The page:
illustrated by beili
Tanas came to the house on the cliff at the end of autumn. He had his clothes in a valise, and all the rest of his life in a little jar of ashes under the usurper king’s seal.
They sent only one guard with him. That was enough, these days, for a gelded mage. The guard was sealed to the king’s service, as Tanas had once been; he would not sleep while the king’s red sigil burned over his heart.
Tanas had spent thirteen years with another king’s seal etched into his flesh. He felt he could sleep for a generation now, if only the nightmares would let him. He dozed on the train from Harusen and in the steamer car the guard hired at Dun Edhin, and he stumbled out of the car at the gate to Cliff House with the strange, oppressive feeling that he was still in the grips of a nightmare. At any moment he would wake, and his King would still hold the throne, and Reeve would still be alive.
The guard opened the gate. His hand passed through the shredding remnants of old spells like cobwebs. The gate creaked badly, and the guard eyed it with dislike. “Ought to get a drop of oil for those hinges,” he said. He looked up at the crumbling house in its overgrown garden, and sighed. “Among other things.”
“House’s been empty nigh on fifteen years now,” the driver informed him helpfully. She was a short, sturdy girl with braided hair pinned up under a flat-brimmed cap, and she dropped Tanas’ valise on the curb and dusted her hands off with the air of someone who’d spent the entirety of the long, winding drive waiting for this moment. “My uncle, down in Bellgrove, he’s a dab hand with a garden, and my aunt’s the best cook this side of the Iver. If you’re fixing to stay on a while, we could get you set up right quick…”
The guard looked at Tanas. Tanas looked up at the house, at the high diamond-paned windows shattered and missing or dulled with fifteen years of grime, and said, “No.”
He went up the path, sinking bricks under his feet, seed-heavy weeds catching at his trouser legs. There had been a fountain, once; it was buried now beneath a tangle of climbing thorns. More thorns sagged heavily over the door. The roses had bloomed and faded, brown petals slowly rotting underfoot.
Once he could have crisped away the thorns with a gesture and a word. Now he waited, slack on his feet, while the guard tore brambles free and swore at a bleeding thumb. The guard would have liked to swear at Tanas too, he sensed.
The guard looked like Reeve’s nephew, or his son. Some quirk of the guard-commander’s malice, or merely an accident of youth, fitness, shared racial heritage? He had Reeve’s polished-oak skin and curling black hair, cropped short under a brimmed cap. Broad shoulders, narrow hips, long legs. Square jaw, mouth a little too thin for beauty, absurdly long lashes framing magnificent dark hazel eyes.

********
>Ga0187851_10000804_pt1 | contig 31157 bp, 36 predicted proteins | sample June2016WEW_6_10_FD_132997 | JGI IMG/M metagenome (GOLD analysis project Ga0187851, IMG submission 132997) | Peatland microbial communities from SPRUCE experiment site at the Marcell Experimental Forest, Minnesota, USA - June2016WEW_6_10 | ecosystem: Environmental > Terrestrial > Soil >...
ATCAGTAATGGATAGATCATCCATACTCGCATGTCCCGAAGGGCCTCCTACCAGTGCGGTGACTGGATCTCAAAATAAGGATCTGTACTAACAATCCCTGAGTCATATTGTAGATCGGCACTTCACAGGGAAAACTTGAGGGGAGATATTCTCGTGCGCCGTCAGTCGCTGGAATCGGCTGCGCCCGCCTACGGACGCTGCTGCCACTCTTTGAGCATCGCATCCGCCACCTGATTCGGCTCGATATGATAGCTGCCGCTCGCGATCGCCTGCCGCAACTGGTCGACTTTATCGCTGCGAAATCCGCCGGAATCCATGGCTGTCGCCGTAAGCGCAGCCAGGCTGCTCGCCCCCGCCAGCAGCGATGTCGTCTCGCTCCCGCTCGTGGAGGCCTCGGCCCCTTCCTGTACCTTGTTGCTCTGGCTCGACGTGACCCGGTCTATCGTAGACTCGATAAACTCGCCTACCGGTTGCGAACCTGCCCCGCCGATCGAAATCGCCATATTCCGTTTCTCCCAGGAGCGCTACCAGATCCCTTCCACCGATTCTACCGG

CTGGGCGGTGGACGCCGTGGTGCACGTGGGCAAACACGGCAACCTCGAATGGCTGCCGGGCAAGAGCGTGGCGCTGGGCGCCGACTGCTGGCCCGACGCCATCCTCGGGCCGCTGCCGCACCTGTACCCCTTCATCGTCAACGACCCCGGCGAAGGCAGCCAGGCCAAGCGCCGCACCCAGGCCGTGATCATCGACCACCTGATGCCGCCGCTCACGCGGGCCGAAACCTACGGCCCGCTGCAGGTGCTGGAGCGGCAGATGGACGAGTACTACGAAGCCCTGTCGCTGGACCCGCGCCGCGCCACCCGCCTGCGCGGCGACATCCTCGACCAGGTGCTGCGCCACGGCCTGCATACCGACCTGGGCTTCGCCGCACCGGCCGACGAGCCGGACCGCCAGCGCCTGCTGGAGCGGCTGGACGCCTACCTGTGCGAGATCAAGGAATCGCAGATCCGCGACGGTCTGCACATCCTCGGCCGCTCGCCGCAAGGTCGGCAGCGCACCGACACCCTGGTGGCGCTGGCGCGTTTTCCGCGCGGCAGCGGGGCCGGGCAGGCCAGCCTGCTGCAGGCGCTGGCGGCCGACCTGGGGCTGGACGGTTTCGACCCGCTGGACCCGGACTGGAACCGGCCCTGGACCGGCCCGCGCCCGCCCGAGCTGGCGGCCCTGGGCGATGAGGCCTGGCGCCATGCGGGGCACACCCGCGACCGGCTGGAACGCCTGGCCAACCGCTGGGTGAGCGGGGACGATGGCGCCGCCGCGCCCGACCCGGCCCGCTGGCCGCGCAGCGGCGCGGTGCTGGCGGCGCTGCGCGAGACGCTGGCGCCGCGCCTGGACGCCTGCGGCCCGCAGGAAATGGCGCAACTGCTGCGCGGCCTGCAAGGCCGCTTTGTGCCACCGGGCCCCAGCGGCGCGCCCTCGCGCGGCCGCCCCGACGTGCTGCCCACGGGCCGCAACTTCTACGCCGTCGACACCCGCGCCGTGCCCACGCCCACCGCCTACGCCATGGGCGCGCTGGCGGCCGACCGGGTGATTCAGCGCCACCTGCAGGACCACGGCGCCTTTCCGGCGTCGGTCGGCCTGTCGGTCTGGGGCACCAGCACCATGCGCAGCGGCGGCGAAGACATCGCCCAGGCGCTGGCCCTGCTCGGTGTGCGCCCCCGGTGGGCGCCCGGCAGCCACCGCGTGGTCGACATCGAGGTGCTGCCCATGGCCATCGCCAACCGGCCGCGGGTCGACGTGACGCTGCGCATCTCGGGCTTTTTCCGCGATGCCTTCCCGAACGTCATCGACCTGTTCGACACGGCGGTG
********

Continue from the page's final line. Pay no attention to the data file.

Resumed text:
Reeve’s family had a tradition of military service. They’d never sprouted a mage, but they boasted three generals in the family book. A cousin, perhaps…
A cousin of General Reeve Jens, serving the usurper king?
The guard put his shoulder to the door, and it opened. Musty chill breathed out. The guard stepped inside, looking around. After a moment he returned and stared flatly at Tanas from the threshold. “You can’t live here.”
Tanas blinked at him, slowly. “Your king didn’t send me here to live.”
“But you—” The guard’s mouth twisted. He shook his head. He stooped to pick the valise off the ground, and shouldered his own duffle. “Watch your step in here,” he said.
The broken windows had brought wind and rain and worse things: bird droppings coated thickly over parquet floor and ornate balustrades, a crunch of dried feathers and bones underfoot, a thick scent of mold and damp and sickly rot. The chandelier that had hung, glittering, above the curving double stair was now a shattered tangle of copper and crystal at the center of the hall, its dislodged shards treacherous beneath an unwary tread. All the paintings were missing from the paneled walls.
Daylight from the open door carved a long shaft across the floor, almost to the foot of the stairs. A few stray glitters still caught in the edges of the cut crystal. Tanas stood looking down at them until the guard doubled back to take him by the elbow.
They made it to the upper landing. The guard abandoned Tanas and the luggage and loped ahead, throwing open doors, rattling through rooms. He came back with a flush of high temper burning across his warm brown cheekbones. “Not one of them’s fit to sleep in. Barely a stick of furniture left, and half the plaster coming down with the damp.”
“It was never very comfortable,” Tanas said. “Too close to the sea.”
“And the mold—” The guard stopped short, looking narrowly at him. “This was your family’s seat?”
“One of them.” His grandmother’s, until that formidable old woman rose from her sickbed for one last walk over the cliff-edge. Then his father’s, for a few brief and unpleasant years before Tanas left for Harusen, for University and then his king’s service. He hadn’t returned since.
He would not have returned now, except that among all the other properties seized from the former king’s favorites and distributed like Deepwinter gifts to the usurper king’s supporters, no one else wanted Cliff House. It had mouldered at the back end of the hinterlands for the last fifteen years; it was a safe enough place for a gelded mage to die.